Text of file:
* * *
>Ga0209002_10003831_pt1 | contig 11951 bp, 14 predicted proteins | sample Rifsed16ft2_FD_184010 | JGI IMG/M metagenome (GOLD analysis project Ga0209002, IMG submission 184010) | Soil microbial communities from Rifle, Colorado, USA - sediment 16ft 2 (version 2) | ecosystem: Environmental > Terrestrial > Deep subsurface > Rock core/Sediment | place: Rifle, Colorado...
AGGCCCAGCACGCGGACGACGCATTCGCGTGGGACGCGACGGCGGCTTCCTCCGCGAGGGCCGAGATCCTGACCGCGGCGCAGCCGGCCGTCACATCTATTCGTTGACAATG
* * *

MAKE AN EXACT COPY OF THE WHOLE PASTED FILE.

>Ga0209002_10003831_pt1 | contig 11951 bp, 14 predicted proteins | sample Rifsed16ft2_FD_184010 | JGI IMG/M metagenome (GOLD analysis project Ga0209002, IMG submission 184010) | Soil microbial communities from Rifle, Colorado, USA - sediment 16ft 2 (version 2) | ecosystem: Environmental > Terrestrial > Deep subsurface > Rock core/Sediment | place: Rifle, Colorado...
AGGCCCAGCACGCGGACGACGCATTCGCGTGGGACGCGACGGCGGCTTCCTCCGCGAGGGCCGAGATCCTGACCGCGGCGCAGCCGGCCGTCACATCTATTCGTTGACAATG